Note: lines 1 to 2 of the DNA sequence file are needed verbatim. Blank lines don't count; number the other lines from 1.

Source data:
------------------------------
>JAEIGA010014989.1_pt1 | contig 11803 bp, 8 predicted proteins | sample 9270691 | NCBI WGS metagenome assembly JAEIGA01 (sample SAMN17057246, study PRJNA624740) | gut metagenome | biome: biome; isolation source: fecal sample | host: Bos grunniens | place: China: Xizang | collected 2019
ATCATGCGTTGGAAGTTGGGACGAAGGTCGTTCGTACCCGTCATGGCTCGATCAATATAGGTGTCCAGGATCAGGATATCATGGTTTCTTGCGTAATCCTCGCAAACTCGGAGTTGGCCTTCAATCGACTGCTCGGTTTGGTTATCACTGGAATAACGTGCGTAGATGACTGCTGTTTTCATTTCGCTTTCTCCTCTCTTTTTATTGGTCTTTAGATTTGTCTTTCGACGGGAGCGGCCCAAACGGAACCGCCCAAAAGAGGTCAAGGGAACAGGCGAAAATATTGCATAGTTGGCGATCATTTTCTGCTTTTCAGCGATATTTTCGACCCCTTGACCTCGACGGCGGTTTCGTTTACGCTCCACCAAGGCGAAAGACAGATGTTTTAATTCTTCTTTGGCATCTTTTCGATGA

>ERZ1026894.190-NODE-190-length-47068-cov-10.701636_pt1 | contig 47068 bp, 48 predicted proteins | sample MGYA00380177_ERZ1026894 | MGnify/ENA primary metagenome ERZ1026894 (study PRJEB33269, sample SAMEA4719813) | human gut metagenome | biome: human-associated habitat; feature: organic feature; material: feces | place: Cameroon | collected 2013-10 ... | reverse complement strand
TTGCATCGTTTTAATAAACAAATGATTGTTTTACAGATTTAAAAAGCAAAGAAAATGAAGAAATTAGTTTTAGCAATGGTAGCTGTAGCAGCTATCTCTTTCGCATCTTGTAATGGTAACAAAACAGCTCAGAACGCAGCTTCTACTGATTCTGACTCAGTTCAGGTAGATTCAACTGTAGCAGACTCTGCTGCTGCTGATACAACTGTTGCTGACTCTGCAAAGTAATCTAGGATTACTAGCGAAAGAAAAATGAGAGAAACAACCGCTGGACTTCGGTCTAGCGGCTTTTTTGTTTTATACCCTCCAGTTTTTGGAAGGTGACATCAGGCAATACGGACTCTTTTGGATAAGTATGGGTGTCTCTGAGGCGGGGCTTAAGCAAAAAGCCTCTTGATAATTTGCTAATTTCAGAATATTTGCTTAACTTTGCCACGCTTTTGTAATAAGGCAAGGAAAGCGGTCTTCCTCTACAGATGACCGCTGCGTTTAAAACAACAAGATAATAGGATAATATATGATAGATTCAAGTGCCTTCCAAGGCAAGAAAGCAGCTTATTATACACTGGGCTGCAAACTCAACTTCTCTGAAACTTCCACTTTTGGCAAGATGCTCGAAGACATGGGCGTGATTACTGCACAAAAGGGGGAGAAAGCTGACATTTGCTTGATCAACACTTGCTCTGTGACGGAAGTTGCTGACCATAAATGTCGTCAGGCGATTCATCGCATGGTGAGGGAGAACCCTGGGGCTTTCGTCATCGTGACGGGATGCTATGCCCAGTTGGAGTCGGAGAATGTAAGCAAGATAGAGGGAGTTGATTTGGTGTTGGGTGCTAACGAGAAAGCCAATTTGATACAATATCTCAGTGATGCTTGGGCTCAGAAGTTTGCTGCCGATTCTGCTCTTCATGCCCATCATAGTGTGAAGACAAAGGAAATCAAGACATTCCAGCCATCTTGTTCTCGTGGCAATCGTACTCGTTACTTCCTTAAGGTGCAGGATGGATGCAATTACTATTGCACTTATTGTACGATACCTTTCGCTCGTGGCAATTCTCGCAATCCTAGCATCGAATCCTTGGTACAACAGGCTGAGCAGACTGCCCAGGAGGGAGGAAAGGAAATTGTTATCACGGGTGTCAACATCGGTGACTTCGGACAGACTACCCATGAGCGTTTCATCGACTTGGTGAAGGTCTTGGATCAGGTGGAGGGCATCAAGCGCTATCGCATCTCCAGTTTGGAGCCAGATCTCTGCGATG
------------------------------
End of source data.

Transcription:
>JAEIGA010014989.1_pt1 | contig 11803 bp, 8 predicted proteins | sample 9270691 | NCBI WGS metagenome assembly JAEIGA01 (sample SAMN17057246, study PRJNA624740) | gut metagenome | biome: biome; isolation source: fecal sample | host: Bos grunniens | place: China: Xizang | collected 2019
ATCATGCGTTGGAAGTTGGGACGAAGGTCGTTCGTACCCGTCATGGCTCGATCAATATAGGTGTCCAGGATCAGGATATCATGGTTTCTTGCGTAATCCTCGCAAACTCGGAGTTGGCCTTCAATCGACTGCTCGGTTTGGTTATCACTGGAATAACGTGCGTAGATGACTGCTGTTTTCATTTCGCTTTCTCCTCTCTTTTTATTGGTCTTTAGATTTGTCTTTCGACGGGAGCGGCCCAAACGGAACCGCCCAAAAGAGGTCAAGGGAACAGGCGAAAATATTGCATAGTTGGCGATCATTTTCTGCTTTTCAGCGATATTTTCGACCCCTTGACCTCGACGGCGGTTTCGTTTACGCTCCACCAAGGCGAAAGACAGATGTTTTAATTCTTCTTTGGCATCTTTTCGATGA